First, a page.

>  I want to see if outcomes (Yi e.g. school/health) do change over time for peple that are living in some areas (dt) that are exposed to a certain treatment. So in the main issue I am looking for is the effect of residing in a certain region at a certain time on outcomes (assuming there is no migration).
>
>  I am also wondering if I would need to aggregate variables to a higher level maybe cohort or district?  because I do not have panel data but repeated cross section surveys.
>
>  How do I deal with the difference of the sample designs?
>
>  regards,
>  Gaby
>
>  --- On Tue, 10/7/08, Steven Samuels <sjhsamuels@earthlink.net> wrote:
>
>  > From: Steven Samuels <sjhsamuels@earthlink.net>
>  > Subject: Re: st: pool cross-section survey data
>  > To: statalist@hsphsun2.harvard.edu
>  > Date: Tuesday, October 7, 2008, 2:07 PM
>
> > You might find useful some of the advice at
>  > http://www.stata.com/
>  > statalist/archive/2007-11/msg00216.html.
>  >
>  > You probably need a -survey- enabled analysis, or at least
>  > one that
>  > can handle weights and clustering.  To advise you further,
>  > we would
>  > need details of the survey design (strata, stages, units at
>  > each
>  > stage, weights).  Of particular interest: were primary
>  > sampling units
>  > (PSUs) selected anew at each survey? Also, what exactly is
>  > the goal
>  > of your analysis?  The suffix "dt" in your
>  > equation suggests to me
>  > that you want to look at changes.
>  >
>  > -Steve
>  >
>  > On Oct 7, 2008, at 1:47 PM, Clive Nicholas wrote:
>  >
>  > > Gaby Guerrero Serdan wrote:
>  > >
>  > >> I wonder if you could point me out on readings and
>  > on the main
>  > >> issues when trying to pool two or three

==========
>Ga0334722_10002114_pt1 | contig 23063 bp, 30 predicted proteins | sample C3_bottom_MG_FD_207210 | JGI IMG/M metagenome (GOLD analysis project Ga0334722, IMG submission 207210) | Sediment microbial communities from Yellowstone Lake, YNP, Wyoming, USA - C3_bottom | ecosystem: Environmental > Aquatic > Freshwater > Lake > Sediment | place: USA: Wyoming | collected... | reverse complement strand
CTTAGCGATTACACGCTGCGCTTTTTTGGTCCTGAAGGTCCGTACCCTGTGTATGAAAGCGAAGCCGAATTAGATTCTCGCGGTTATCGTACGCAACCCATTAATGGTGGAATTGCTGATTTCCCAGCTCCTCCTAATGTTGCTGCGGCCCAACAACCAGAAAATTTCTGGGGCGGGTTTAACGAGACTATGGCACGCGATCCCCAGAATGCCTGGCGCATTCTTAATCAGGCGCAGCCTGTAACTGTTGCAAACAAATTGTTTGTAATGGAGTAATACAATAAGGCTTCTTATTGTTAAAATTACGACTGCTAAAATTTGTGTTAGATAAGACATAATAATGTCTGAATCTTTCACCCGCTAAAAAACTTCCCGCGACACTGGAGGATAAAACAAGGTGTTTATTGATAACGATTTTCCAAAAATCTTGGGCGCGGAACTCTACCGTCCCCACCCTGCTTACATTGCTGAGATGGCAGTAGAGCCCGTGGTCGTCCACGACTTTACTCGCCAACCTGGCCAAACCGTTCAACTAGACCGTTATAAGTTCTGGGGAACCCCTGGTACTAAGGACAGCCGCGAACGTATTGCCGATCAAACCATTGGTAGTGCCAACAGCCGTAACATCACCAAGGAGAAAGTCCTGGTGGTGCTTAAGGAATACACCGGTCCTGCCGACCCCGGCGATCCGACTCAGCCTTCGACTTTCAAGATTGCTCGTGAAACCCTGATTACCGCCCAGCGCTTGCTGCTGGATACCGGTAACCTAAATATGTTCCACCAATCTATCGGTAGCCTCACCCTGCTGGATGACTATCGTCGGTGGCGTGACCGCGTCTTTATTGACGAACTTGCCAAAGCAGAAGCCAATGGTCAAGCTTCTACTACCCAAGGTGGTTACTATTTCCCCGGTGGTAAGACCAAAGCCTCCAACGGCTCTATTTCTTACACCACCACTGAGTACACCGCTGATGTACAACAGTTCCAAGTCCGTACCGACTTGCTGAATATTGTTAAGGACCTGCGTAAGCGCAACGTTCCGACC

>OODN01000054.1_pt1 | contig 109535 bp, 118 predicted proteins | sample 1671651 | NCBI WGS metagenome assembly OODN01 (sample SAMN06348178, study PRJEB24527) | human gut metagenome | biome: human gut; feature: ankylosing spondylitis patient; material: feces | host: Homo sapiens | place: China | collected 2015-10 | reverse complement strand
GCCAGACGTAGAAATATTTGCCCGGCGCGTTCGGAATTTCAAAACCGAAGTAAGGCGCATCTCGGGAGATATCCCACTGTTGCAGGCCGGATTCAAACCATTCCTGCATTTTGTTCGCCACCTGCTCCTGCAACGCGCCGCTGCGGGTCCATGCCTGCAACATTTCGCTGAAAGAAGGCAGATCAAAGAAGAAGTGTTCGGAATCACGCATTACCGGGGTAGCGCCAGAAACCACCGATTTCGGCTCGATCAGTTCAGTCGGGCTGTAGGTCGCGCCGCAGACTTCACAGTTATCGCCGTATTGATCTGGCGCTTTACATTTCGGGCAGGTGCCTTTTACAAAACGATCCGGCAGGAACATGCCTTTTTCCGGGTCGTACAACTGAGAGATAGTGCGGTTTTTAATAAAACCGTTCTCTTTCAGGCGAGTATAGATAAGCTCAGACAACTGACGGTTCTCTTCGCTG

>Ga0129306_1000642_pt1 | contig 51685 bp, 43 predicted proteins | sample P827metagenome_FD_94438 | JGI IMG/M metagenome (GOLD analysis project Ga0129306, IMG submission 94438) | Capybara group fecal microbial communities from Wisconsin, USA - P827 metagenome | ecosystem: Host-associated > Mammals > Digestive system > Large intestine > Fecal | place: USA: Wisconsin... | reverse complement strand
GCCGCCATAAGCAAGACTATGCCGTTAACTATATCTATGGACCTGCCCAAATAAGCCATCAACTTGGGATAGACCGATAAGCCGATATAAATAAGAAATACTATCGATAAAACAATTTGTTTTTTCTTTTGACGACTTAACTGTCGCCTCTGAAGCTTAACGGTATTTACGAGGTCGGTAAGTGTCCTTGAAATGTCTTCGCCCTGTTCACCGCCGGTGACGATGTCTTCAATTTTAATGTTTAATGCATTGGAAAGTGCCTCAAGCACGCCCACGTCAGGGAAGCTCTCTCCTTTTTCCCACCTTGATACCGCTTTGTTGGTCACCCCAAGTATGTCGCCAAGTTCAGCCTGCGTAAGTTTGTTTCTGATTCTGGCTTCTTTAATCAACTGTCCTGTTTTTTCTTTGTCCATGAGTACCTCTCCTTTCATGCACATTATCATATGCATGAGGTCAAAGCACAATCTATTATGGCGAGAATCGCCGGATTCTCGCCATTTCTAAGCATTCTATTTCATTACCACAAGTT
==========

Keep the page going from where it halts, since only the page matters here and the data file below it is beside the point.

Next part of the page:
>  > independent cross-
>  > >> sectional surveys. N is large and T is small. The
>  > data is not
>  > >> panel in the sense that I do not observe the same
>  > individuals in
>  > >> the three surveys but they are representative at
>  > the provincial
>  > >> and urban/rural areas.
>  > >>
>  > >> I am trying to see if I can model something like
>  > this:
>  > >>
>  > >> Yidt= a + b Xidt + c Zt + dPidt + u
>  > >>
>  > >> where Xit are characteristics that might varied
>  > over time for each
>  > >> individual. Z is specific time for all
>  > individuals. P is dummy for
>  > >> individuals treated in region d and time t.
>  > >>
>  > >>  I have been reading the Wooldrige on
>  > cross-sectional and panel
>  > >> data but would like to know if you know of any
>  > other sources or
>  > >> have in mind any applied examples and/or
>  > econometric problems you
>  > >> may encounter.
>  > >
>  > > John Micklewright's chapter on analysing pooled
>  > cross-sectional data
>  > > in Dale and Davies (1994) might be a very useful
>  > starting point for
>  > > you.
>  > >
>  > > --
>  > > Clive Nicholas
>  > >
>  > > [Please DO NOT mail me personally here, but at
>  > > <clivenicholas@hotmail.com>. Please respond to
>  > contributions I make in
>  > > a list thread here. Thanks!]
>  > >
>  > > Dale A and Davies RB (1994) Analysing Social and
>  > Political Change: A
>  > > Casebook of Methods, London: Sage.
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-- 
Stas Kolenikov, also found at http://stas.kolenikov.name
Small print: I use this email account for mailing lists only.